How to accommodate for ADHD/ADD students in classrooms


Oliver Hall

Ian Zibble is a sophomore who has ADD. He’s not medicated for it and has had a lot of difficulty dealing with the current education system. The school is not doing enough for students with ADHD/ADHD and it is negatively impacting our academic careers.

Attention Deficit Disorder (ADD) and Attention Deficit Hyperactivity Disorder (ADHD) are a common yet difficult mental illnesses. ADHD makes it difficult to focus and to sit still. ADD makes it hard to focus but there’s less hyperactivity. Either one can severely impact a student’s educational experience. I believe a lot of the consequences of ADD/ADHD could be circumvented if there were more classes that supported specific interests.

I have ADD and the lackluster grades to prove it. I wouldn’t be a perfect student if I didn’t have ADD, but I still feel that a considerable amount of my academic failings can be attributed to this mental illness. More often than not when a teacher is telling us something he expects us to write down, I am staring at my phone or blankly staring off into space. Even at home I find myself unable to study and do homework — not because I’m lazy or don’t want to, but because I am physically unable to focus for an extended period of time.

Ian Zibble, a sophomore who has ADD, said that “[ADD] affects me a lot personally. I’m not medicated for my [ADD] but it really affects [education] because of the attention problems and it makes paying attention for notes and other things so difficult.”

While it’s unrealistic for teachers to only focus on ADHD/ADD students many of them aren’t doing as much as they could to help students learn. Zibble shares this feeling: “Some teachers don’t really give it their all and don’t make it very hands on and that probably factors in.”

Currently, the main accommodation available to students with mental illnesses that impact learning is a 504 plan.. I believe 504 plans help a lot. They allow students to hand in assignments late without penalty, listen to music during tests, step out of the class if they need to, and various other things that can help students with mental health. These may sound like small advantages to most but for people with mental illnesses these small advantages are necessary.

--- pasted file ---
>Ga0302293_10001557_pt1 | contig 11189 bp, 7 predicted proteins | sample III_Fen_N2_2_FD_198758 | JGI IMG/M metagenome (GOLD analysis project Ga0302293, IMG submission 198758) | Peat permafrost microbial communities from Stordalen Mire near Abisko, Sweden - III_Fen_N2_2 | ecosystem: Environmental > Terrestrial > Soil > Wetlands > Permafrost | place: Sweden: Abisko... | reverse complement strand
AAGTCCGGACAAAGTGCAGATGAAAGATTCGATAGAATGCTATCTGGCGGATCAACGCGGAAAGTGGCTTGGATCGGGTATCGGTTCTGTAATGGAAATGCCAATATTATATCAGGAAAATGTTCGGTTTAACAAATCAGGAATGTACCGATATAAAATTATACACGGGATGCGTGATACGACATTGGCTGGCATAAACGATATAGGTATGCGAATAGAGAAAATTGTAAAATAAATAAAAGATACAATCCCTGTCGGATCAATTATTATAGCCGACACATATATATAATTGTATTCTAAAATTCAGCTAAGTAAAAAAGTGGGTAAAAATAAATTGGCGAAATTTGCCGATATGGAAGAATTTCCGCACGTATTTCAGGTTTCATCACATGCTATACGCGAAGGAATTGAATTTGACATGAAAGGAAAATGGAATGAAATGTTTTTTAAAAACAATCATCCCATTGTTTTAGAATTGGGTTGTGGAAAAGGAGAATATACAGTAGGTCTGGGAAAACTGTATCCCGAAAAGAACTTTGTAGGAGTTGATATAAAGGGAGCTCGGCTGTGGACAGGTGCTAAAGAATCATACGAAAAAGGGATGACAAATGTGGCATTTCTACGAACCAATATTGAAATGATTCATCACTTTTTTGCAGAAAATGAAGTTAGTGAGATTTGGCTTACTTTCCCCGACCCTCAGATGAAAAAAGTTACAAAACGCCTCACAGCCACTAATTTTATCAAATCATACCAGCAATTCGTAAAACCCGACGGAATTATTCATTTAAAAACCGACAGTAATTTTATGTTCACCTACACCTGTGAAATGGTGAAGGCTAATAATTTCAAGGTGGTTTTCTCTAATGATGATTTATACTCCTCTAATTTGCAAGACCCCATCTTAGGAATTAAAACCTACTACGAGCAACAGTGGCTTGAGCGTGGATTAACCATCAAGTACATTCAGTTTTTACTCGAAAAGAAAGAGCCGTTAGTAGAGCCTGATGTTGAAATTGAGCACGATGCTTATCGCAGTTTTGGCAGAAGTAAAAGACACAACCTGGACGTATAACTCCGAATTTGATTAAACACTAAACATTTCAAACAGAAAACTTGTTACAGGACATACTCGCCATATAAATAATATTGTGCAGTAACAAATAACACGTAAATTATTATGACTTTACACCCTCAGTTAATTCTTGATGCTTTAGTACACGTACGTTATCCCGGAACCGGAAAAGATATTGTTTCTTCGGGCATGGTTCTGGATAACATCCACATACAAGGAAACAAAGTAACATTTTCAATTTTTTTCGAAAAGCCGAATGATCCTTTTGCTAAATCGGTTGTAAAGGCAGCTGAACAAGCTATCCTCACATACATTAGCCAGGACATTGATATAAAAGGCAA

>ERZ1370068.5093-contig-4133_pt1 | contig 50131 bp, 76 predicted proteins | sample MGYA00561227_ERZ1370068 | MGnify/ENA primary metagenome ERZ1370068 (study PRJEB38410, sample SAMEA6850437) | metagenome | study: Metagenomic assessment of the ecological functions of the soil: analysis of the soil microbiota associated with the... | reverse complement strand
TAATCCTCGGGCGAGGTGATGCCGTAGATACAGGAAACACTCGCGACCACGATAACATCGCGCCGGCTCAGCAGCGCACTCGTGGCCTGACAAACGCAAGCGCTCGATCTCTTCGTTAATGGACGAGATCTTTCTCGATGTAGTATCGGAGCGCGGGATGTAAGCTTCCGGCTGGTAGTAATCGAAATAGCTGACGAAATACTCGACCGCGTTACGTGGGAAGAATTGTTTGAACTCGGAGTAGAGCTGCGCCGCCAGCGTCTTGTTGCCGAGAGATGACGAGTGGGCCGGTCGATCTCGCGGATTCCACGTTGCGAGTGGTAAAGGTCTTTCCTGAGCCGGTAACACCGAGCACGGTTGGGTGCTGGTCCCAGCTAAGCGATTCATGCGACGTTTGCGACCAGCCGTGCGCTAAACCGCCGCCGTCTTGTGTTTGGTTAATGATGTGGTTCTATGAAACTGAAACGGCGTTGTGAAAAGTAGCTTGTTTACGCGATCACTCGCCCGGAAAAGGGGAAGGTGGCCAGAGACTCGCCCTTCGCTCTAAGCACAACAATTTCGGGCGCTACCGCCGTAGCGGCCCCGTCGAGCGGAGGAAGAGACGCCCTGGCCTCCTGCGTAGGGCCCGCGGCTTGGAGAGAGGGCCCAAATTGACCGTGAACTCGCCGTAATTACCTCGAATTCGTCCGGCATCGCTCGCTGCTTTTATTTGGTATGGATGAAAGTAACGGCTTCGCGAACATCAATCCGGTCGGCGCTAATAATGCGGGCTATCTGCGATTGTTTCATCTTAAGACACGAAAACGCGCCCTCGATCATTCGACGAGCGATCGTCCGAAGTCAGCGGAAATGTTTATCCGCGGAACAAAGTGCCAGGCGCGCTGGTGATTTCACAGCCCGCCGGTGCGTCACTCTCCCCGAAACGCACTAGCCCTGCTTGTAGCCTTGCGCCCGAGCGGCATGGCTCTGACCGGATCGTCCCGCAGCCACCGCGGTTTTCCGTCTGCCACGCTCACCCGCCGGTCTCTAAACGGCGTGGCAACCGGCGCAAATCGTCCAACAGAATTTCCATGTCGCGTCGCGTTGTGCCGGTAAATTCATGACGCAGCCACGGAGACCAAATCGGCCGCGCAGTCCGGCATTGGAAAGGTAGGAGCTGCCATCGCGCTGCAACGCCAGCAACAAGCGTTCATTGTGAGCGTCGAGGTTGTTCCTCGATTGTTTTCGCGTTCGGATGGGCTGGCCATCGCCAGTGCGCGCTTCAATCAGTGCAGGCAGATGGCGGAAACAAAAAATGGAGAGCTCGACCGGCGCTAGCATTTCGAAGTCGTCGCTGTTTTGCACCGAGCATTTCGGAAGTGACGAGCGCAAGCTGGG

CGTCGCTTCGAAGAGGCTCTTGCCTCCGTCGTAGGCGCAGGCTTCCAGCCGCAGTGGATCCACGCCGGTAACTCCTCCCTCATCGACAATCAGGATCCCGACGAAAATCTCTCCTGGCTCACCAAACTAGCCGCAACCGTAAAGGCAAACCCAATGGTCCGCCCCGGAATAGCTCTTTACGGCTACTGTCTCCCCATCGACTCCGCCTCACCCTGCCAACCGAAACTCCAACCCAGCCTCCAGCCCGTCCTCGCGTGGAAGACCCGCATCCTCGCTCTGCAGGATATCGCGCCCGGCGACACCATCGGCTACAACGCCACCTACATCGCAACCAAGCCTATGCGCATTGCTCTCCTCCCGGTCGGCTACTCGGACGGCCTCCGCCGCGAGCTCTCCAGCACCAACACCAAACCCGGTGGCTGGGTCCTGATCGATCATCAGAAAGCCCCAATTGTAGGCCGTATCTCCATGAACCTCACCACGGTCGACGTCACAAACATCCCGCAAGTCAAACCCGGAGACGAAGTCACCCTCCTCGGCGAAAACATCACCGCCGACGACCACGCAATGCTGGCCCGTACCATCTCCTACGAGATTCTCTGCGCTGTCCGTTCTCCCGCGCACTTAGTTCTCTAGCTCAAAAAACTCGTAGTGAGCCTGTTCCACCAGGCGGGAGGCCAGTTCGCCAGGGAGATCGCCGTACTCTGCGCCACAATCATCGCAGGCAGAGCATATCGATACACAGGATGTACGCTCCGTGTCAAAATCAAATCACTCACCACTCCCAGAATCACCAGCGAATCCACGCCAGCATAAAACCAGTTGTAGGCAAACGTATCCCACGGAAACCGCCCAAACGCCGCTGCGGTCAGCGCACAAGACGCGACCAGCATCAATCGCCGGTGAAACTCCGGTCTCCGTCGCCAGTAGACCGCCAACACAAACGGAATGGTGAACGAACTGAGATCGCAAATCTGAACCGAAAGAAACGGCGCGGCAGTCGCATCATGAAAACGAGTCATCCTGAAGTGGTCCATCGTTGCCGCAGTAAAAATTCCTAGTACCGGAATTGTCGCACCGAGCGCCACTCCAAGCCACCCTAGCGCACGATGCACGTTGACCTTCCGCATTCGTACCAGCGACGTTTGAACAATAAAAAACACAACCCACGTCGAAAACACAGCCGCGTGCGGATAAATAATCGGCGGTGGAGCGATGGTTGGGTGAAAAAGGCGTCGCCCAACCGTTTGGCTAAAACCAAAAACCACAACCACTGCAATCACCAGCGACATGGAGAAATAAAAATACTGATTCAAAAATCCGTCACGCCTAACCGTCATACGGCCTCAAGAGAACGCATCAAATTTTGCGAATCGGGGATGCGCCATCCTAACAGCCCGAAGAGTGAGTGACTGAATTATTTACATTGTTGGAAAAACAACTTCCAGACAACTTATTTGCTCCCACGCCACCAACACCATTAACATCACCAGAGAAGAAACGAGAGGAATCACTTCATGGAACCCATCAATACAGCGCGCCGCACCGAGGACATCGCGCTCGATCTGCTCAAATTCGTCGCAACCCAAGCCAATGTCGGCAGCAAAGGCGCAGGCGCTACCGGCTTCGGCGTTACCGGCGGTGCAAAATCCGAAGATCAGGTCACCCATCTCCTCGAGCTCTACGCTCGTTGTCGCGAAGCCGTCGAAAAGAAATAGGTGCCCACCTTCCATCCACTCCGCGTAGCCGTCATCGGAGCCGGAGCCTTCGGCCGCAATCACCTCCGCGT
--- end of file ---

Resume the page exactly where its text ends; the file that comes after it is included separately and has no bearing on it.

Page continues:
While many students with mental illnesses have benefited from having 504 plans, many don’t have them because their mental illness hasn’t been diagnosed or identified or the plans just haven’t been created for some other reason. Those students have been forced to watch their academic careers fall apart while feeling helpless to do anything about it. 504 plans also don’t do enough to help two key challenges for kids with mental illness: teaching styles that don’t work for them and the inevitability of simply not being able to pay attention in traditional classes. I think the 504 plans are important but more needs to be done to support kids with  ADD/ADHD in being successful.

Most importantly, students with ADD/ADHD need classes that feature more hands-on learning. Most traditional classes consist entirely of a teacher standing at the front of the room reading off of a board or going through a slideshow and trying to force the knowledge into our brains. For me this teaching style isn’t always successful. “Anything that’s just students sitting there and listening to someone talk at them is just very difficult when it’s not you having to do something.” A more hands-on experience would help students with ADHD/ADD get through lessons

However, it is possible that getting rid of lectures could be detrimental to other students who don’t have ADHD/ADD. Zibble believes that lectures aren’t bad for everyone and that some people just learn differently from others. “A lot of kids benefit from lectures and a lot of kids they get that extra boost from that.”

Additional class offerings that focus more on interests and career paths that can still get you credit for the four core subjects would go a long way to helping ADD/ADHD students.

If I’m learning or working in a way that interests me, I’m able to hold my attention for extended periods of time.

For example, I have more interest in writing but not as much in history. If there was a history class that incorporated more writing and storytelling into its lessons, I feel I would be able to absorb a lot more information. Zibble has had a similar experience with his ADD, and his ability to concentrate more on his interests. “With ADD or ADHD you kinda get sucked away easily from stuff you don’t like or aren’t interested in.”

Having more classes that teach math, history, english, and science through focusing on interesting topics or career-related activities could go a long way to help ADD/ADHD students. While these classes would be useful for ADD/ADHD students they shouldn’t be specifically for ADD/ADHD students because there will probably be other students interested in the topics.

Zibble agrees that classes like this could really help ADD/ADHD students to pay attention. “I’m gonna be more interested in the topic so I’m gonna be more inclined to learn about it.” Although requiring a lot of additional classes would be difficult to achieve, I sincerely believe something like this is necessary and possible.